I attended the undergraduate film program at The University Of Southern California and then proceeded with my film education at New York University where I graduated with a BFA. During my time at USC I attended numerous classes and worked on several productions of friends that were in the program. In this short essay I’ll try and give an overview of what I view as the strengths and weaknesses of the program as I see them.
The USC School of Cinematic Arts is located on the main campus of the University of Southern California which is located just south of downtown Los Angeles in an area bordering what is considered southwest LA. For those unfamiliar with Los Angeles and USC, the school consists of a well maintained and manicured campus that is enclosed as an ‘oasis’ from the surrounding areas of east LA which are not nearly as nice.
Traditionally, the west side of Los Angeles is what people think of when they think of the beaches and nicer suburban areas as well as Hollywood and Beverly Hills which are just east of the ocean communities but west of USC. While those living on campus enjoy a nice environment, it is generally accepted that venturing too far away from the main campus is not the best experience with many if not most students choosing to leave during the weekends as the school does have a strong commuter element to it.
The USC Undergraduate Cinema Program is structured in three tiers, the 200, 300, and 400 level with each tier of courses increasing in complexity and generally relying on the successful completion of those levels below. While you have a choice between several options depending on your area of interest there are some required classes including the ‘core’ classes of Cinema 310, generally taken in junior year and Cinema 480, generally taken senior year.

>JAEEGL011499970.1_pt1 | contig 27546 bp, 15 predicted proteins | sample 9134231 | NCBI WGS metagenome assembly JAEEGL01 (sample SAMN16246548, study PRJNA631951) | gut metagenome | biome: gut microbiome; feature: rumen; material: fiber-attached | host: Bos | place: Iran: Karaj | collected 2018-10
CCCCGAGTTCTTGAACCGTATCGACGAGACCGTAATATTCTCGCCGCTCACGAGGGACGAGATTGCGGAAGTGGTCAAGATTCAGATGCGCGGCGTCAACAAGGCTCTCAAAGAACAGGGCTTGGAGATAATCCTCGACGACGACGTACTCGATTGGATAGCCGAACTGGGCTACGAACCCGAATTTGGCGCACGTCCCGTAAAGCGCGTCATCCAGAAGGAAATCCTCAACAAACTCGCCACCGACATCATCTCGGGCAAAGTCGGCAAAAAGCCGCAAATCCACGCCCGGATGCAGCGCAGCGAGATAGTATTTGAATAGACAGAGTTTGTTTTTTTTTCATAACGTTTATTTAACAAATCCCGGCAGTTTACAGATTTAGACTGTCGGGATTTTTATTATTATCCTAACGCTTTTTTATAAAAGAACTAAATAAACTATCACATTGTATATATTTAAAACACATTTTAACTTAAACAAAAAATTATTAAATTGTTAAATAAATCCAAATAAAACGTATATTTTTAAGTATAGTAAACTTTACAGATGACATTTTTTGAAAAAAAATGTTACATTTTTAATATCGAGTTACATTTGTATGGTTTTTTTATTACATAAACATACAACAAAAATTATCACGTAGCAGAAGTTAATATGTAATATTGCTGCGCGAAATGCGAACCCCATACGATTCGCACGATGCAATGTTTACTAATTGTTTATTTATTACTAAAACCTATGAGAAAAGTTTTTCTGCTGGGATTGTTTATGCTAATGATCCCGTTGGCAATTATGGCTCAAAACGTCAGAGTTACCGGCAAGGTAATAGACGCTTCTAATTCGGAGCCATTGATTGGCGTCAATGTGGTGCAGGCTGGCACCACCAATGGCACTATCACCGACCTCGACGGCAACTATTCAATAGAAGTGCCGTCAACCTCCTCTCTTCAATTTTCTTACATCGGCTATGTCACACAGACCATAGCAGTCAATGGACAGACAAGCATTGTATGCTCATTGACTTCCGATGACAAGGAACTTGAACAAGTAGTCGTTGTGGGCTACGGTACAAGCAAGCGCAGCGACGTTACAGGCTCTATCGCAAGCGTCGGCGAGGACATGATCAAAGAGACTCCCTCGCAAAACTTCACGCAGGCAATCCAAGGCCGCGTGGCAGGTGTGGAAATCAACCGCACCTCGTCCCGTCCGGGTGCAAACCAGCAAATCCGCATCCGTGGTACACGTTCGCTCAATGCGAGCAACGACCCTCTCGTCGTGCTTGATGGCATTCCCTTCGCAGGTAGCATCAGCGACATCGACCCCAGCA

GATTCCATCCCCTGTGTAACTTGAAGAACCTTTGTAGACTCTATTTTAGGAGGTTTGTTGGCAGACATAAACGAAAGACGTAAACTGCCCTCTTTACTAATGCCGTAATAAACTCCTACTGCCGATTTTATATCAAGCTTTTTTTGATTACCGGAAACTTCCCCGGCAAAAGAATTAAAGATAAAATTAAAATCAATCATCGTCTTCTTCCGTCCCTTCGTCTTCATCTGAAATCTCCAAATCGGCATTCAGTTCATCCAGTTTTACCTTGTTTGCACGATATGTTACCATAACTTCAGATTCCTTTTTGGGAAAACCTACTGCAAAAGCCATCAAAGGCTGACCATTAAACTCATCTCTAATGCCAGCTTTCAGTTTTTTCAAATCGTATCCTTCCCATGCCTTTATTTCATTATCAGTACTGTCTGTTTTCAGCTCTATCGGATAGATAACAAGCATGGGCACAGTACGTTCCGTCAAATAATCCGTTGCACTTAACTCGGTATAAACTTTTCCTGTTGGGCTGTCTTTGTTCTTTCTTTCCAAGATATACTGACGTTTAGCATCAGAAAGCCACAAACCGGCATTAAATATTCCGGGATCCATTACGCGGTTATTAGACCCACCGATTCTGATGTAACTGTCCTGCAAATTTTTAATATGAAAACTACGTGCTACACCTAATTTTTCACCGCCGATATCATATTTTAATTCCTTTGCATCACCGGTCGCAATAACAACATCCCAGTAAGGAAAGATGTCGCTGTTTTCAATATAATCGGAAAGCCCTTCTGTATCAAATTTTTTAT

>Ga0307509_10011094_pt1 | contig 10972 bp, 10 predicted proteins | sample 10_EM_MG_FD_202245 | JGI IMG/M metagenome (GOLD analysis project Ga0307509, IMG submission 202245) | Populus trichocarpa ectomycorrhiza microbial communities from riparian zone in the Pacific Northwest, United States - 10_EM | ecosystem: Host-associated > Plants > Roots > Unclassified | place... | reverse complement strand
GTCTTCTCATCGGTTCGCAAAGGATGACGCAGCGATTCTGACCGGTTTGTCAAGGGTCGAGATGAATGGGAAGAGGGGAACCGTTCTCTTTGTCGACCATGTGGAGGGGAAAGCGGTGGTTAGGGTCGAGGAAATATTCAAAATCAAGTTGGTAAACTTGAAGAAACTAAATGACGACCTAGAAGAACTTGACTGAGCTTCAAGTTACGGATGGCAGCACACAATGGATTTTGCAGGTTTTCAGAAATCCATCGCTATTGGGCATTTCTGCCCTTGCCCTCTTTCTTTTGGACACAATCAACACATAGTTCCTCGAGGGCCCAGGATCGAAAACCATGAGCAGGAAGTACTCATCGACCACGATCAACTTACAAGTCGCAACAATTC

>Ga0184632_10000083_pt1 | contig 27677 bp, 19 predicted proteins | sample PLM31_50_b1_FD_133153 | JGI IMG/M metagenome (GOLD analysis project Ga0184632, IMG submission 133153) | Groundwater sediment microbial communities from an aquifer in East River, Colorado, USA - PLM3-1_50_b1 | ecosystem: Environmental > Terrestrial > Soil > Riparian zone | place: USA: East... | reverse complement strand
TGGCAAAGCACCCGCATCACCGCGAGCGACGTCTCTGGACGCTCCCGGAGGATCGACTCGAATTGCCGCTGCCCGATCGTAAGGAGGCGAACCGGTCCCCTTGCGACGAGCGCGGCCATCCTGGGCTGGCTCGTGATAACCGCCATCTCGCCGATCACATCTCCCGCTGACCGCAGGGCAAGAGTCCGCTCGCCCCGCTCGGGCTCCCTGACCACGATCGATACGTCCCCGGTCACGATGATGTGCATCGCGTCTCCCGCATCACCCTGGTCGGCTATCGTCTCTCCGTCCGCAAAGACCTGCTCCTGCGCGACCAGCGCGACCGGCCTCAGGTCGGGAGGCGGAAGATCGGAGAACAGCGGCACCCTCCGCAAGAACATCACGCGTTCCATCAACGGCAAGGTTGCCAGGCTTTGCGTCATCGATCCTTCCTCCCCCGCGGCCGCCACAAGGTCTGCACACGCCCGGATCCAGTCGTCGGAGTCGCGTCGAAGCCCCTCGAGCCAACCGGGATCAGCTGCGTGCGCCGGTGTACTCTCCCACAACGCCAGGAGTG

Cinema 310 and 480 are the core production classes of the program where students are put into either teams or crews and produce their larger productions. While Cinema 310 consisted of non-synced sound and 480 was a larger more sync-sound production, things have evolved over the years. Both courses have a ‘screening’ in a sort of festival at the end of the semester where students show their films to each other and family and friends are invited to view them. The very best of these can often be used as portfolio pieces to gain representation although usually they are not of the quality or length of the graduate level films.
The facilities of the school of Cinema/Television at USC are outstanding. George Lucas, one of the school’s notable alumni, has made numerous substantial donations to the school and recently donated $175 million to build a large expansion of the school. In addition, Steven Spielberg and others have donated money for facilities. The current school is built like a small studio with notable buildings including The George Lucas Instructional Building, The Steven Spielberg Music Scoring Stage and The Marcia Lucas Post-Production Building.
USC has a very good and dedicated staff of professors consisting of both full-time as well as adjunct faculty. Most professors have an extensive history of working in the feature film and television industries with several having been nominated for Oscars and Emmys. In the past, the school has had numerous famous faculty including Irving Thalberg, Alfred Hitchcock, D.W. Griffith and Darryll Zanuck.
USC has a very powerful and large alumni network with numerous alum working in virtually every area of Film and Television Production. Only NYU is comparable in numbers and quality of alumni in the industry. Smart students utilize this resource to gain informational interviews and internships to ease the transition into the work world after graduation.
Internships are available through the school at virtually ever studio and numerous post production companies as well as agencies and other areas. Internships are a great way not only to make connections but to ‘explore’ different areas of the industry before deciding on a career path. For more great information about film school please visit www.USCfilmschool.com.